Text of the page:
It’s part and parcel of the Republican approach to the law in what is supposed to be a nation of laws. They are now openly contemptuous of the law—Orrin Hatch said yesterday that he simply didn’t care if Trump broke the law. He walked it back later, after discovering that the optics were bad, but you can be sure he still feels that way. Republicans sneer at the law, using it only as a device to attack Democrats and anyone else who doesn’t support them. We didn’t see those endless, fruitless investigations into the Clinton and Obama because Republicans loved and respected the law. They just wanted to use it as a cudgel if the found anything, and as a smear if they didn’t. Beyond that, they think the law is for suckers, for the little people.

We didn’t get to this point by accident. Nixon, who probably should have been hanged as a traitor, was dragged into the spotlight, accused of many lesser crimes, including perjury and obstruction of justice. The evidence was overwhelming, and he was forced to resign or be impeached. The nation breathed a sigh of relief. “Our long national nightmare has ended.” Remember that?

Then Ford pardoned him. Nixon would face no charges.

It was a body blow to American’s faith in the system. I remember that evening going to a coffee shop with a friend, and the waitress, who knew us as regulars, asked why we looked so down. “Ford just pardoned Nixon,” I replied. She snarled “Oh, goddammit” and threw the tray down. She ran out to the kitchen, and a few minutes later saw the manager walking her out, talking angrily to her. I was about to get up and defend her, tell the manager I said something that upset her and wanted to apologize but then saw the manager stop dead, stare at her, and as I approached, said, “Really? He did that?” He paused. “OK—clean that up, get back to work.”

It hurt America that that vicious dirtbag walk free.

Then George HW Bush did the same thing, issuing a raft of pardons at the end of his term, kicking the huge Iran-Contra case to splinters and letting many felons and traitors walk free. Instead of keeping his senile ass out of jail, Republicans felt free to talk about putting Reagan on Mount Rushmore, or replace FDR on the dime with their broken hero.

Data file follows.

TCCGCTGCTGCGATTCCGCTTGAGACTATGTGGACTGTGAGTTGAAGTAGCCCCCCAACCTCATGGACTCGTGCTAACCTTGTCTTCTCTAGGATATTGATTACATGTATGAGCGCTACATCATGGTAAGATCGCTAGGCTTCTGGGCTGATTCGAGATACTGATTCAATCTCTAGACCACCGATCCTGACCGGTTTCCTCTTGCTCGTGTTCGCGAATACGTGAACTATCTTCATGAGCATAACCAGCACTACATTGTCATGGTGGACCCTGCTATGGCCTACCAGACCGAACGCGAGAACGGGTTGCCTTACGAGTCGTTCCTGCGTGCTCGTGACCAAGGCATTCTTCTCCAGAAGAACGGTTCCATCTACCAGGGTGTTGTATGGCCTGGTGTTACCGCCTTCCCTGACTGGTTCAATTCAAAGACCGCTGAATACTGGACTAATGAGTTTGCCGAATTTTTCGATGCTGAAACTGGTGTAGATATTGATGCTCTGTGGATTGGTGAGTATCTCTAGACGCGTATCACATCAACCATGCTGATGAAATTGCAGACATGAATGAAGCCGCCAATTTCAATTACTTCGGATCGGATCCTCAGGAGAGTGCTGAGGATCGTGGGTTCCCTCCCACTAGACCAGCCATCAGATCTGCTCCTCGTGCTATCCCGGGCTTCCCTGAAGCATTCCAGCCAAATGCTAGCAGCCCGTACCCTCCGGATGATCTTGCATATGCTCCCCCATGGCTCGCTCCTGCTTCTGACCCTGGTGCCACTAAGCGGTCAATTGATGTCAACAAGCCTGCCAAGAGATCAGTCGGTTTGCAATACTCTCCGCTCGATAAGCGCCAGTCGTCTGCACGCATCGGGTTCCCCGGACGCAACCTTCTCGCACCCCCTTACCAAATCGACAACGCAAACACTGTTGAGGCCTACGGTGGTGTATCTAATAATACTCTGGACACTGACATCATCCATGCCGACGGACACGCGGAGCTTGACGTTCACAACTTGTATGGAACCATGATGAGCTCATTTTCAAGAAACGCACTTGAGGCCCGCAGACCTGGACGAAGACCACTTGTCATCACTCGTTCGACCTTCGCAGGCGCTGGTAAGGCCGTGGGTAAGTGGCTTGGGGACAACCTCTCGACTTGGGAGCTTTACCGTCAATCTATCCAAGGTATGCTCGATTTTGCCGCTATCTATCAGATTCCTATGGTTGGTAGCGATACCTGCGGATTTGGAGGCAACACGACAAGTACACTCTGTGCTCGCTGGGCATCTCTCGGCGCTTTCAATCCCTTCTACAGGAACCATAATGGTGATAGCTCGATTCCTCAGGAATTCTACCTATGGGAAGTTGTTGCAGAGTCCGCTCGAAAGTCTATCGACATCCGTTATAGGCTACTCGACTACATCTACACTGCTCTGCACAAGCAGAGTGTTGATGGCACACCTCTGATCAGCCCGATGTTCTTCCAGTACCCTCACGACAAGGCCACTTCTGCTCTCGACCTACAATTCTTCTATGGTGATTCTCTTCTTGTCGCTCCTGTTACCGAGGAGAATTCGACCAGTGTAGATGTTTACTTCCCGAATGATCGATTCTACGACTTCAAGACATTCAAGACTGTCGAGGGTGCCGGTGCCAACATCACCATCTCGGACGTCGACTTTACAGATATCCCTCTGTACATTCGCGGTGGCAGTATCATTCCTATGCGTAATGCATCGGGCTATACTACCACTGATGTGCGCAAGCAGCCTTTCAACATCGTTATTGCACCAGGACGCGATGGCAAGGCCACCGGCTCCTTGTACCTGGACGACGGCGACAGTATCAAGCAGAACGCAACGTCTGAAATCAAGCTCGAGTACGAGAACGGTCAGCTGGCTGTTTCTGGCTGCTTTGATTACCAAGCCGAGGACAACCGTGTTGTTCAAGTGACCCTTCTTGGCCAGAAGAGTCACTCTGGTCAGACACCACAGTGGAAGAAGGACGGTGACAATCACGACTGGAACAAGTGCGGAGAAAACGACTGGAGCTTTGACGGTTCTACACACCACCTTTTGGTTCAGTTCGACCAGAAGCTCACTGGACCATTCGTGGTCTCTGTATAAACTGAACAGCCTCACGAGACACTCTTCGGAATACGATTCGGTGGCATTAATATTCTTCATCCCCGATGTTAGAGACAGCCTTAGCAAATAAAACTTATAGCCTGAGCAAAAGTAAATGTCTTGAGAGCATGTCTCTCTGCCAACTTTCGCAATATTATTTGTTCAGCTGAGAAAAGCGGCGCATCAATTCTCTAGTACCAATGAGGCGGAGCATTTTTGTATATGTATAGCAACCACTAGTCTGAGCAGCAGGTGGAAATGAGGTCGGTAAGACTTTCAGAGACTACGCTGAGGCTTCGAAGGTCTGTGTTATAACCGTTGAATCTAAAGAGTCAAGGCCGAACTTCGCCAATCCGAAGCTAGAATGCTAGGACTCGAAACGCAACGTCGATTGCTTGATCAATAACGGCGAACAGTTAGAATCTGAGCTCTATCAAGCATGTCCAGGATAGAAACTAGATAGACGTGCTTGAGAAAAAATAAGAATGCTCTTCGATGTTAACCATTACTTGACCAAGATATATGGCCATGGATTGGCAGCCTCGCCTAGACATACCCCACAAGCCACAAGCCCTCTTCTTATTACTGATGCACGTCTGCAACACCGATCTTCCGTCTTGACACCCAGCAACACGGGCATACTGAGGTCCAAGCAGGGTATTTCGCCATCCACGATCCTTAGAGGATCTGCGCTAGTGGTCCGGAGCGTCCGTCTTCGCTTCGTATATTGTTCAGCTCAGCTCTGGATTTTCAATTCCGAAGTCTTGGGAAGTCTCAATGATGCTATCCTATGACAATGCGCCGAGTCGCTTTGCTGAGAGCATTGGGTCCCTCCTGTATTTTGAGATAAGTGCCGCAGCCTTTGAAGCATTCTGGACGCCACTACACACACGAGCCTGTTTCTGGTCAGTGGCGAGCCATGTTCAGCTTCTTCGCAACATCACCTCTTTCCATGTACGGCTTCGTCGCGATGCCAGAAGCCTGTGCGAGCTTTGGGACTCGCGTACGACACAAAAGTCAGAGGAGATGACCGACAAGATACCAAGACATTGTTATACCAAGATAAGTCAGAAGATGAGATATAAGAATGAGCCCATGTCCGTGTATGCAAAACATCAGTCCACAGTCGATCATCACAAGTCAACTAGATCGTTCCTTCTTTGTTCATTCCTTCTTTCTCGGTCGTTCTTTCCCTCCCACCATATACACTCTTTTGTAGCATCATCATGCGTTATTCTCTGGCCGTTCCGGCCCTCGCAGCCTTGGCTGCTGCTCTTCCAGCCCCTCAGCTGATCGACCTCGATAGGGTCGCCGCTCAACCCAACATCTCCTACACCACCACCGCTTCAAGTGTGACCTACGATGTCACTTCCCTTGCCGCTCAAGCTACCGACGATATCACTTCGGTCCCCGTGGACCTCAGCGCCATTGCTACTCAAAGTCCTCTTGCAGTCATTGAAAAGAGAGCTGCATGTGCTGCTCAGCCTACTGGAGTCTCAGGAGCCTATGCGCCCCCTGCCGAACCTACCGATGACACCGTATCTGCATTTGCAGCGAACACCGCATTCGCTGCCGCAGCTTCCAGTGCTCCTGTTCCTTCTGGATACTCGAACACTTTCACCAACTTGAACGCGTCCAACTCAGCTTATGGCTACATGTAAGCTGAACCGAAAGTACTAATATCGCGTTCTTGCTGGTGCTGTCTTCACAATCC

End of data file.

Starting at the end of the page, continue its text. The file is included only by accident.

By that time, Republicans knew they were well above the law, but were free to abuse it to hurt others.

The people building the case against Trump know about Republican unearned privilege, too. That’s why a lot of the investigations have been taking place at the state level, where Trump’s power to pardon is annulled.

For Americans who haven’t drunk from the poisoned chalice of Republican entitlement, there is a sense of dread. Dread that Mueller, the Congress, and the other investigatory agencies might bring a damaged case that will let Trump and his minions off on a technicality (remember Ollie North?). The law-and-order crowd, who scream about people getting off on “technicalities” (such as police falsifying evidence, or browbeating simple minded victims into making false confessions) would just love it if Trump walked because a form was filed ten minutes after the deadline.

There remains the argument that a president shouldn’t be indicted. Trump named a ratfucker to the Supreme Court solely on the basis that said ratfucker believed presidents cannot be indicted, only impeached. Same ratfucker who fought for Jones vs. Clinton, upholding the right to sue a sitting president.

They dread that a trial might pull the country apart. A fair trial might; a biased trial certainly would.